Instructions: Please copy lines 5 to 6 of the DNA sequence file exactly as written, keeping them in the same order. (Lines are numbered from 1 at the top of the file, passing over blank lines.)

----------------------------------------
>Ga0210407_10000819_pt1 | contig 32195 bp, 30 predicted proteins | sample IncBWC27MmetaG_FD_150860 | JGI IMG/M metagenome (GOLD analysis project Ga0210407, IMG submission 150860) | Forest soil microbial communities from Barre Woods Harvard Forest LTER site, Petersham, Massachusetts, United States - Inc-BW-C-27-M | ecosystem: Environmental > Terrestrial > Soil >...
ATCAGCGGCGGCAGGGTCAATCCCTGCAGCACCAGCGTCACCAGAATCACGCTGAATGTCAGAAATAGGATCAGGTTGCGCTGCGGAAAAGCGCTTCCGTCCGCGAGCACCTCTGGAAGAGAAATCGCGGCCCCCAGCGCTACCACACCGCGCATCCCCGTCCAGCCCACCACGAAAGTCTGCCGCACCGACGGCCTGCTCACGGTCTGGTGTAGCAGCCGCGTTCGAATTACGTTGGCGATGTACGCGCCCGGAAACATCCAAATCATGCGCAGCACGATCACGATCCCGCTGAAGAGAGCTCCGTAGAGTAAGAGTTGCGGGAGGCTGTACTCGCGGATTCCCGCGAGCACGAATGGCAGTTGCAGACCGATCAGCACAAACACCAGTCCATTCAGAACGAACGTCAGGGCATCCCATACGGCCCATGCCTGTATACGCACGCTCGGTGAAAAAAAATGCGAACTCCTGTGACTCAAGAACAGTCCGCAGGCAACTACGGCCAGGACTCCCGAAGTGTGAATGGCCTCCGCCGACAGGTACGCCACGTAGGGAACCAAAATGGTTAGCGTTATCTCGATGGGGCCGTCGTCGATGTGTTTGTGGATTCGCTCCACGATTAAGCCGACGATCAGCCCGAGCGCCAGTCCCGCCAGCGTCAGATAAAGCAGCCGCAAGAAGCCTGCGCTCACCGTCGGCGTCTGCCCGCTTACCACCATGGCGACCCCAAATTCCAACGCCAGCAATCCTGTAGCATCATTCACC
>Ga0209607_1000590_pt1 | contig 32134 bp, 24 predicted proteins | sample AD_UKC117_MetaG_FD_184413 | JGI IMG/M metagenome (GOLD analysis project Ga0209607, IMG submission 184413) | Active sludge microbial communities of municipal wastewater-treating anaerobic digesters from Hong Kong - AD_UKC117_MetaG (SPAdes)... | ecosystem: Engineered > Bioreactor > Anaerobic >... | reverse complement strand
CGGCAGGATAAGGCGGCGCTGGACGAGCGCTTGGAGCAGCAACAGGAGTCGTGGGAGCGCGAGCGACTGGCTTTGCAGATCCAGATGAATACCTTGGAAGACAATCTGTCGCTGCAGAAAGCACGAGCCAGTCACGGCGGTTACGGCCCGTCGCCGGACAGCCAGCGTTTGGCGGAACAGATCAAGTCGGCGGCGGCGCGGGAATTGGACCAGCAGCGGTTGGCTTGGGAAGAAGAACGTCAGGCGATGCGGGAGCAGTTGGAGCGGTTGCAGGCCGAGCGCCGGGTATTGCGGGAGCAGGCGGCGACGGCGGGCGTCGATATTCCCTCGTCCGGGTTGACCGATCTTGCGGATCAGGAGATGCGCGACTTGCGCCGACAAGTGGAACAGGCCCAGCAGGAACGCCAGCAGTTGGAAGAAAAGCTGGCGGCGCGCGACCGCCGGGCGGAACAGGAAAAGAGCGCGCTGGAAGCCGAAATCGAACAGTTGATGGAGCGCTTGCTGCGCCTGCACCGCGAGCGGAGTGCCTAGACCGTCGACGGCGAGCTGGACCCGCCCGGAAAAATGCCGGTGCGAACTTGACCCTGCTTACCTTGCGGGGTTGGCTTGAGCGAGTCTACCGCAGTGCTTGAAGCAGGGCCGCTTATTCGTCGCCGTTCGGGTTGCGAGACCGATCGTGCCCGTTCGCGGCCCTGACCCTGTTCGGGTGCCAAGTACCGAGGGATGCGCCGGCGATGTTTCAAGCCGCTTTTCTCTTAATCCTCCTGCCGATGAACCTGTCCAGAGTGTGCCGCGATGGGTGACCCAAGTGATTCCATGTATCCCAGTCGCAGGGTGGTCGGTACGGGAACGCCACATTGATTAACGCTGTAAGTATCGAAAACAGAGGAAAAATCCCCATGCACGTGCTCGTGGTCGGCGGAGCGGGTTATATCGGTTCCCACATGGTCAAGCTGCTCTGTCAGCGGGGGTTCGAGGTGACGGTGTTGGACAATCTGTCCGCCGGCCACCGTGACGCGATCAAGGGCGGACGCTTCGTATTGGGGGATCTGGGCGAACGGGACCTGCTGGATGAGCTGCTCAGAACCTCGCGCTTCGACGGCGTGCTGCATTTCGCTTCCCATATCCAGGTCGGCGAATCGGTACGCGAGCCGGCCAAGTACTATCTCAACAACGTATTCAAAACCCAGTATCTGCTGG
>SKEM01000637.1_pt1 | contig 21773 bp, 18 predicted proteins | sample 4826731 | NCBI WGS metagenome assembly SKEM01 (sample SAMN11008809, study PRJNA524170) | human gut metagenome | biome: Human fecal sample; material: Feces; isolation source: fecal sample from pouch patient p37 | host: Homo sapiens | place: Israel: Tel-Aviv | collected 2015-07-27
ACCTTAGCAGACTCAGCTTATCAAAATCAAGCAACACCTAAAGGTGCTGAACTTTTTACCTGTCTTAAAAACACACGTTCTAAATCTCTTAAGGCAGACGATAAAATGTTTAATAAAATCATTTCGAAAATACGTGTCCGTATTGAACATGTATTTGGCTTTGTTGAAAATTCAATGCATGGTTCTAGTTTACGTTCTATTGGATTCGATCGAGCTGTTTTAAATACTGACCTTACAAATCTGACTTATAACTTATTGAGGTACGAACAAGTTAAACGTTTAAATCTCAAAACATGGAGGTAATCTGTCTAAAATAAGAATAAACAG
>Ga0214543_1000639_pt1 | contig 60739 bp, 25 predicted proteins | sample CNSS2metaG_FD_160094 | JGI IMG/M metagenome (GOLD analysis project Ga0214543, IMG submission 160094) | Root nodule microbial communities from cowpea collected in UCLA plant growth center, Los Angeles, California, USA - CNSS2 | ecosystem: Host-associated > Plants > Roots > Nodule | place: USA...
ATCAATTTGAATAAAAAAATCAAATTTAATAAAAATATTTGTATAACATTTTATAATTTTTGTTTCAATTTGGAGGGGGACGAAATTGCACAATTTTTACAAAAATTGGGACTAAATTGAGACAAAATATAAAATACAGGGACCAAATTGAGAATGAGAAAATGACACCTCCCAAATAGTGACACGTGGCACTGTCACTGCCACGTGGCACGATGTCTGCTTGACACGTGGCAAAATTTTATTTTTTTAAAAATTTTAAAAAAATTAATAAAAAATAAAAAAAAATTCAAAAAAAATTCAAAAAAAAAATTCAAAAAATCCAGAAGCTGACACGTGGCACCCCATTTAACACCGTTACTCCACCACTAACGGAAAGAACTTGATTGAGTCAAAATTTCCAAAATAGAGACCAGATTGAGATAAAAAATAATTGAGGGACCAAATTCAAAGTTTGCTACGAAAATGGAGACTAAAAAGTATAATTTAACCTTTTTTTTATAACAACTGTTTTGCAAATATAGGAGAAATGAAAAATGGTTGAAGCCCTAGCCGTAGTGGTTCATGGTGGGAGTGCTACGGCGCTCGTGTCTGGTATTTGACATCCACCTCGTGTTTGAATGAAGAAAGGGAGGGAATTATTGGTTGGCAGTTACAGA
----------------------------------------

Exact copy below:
>SKEM01000637.1_pt1 | contig 21773 bp, 18 predicted proteins | sample 4826731 | NCBI WGS metagenome assembly SKEM01 (sample SAMN11008809, study PRJNA524170) | human gut metagenome | biome: Human fecal sample; material: Feces; isolation source: fecal sample from pouch patient p37 | host: Homo sapiens | place: Israel: Tel-Aviv | collected 2015-07-27
ACCTTAGCAGACTCAGCTTATCAAAATCAAGCAACACCTAAAGGTGCTGAACTTTTTACCTGTCTTAAAAACACACGTTCTAAATCTCTTAAGGCAGACGATAAAATGTTTAATAAAATCATTTCGAAAATACGTGTCCGTATTGAACATGTATTTGGCTTTGTTGAAAATTCAATGCATGGTTCTAGTTTACGTTCTATTGGATTCGATCGAGCTGTTTTAAATACTGACCTTACAAATCTGACTTATAACTTATTGAGGTACGAACAAGTTAAACGTTTAAATCTCAAAACATGGAGGTAATCTGTCTAAAATAAGAATAAACAG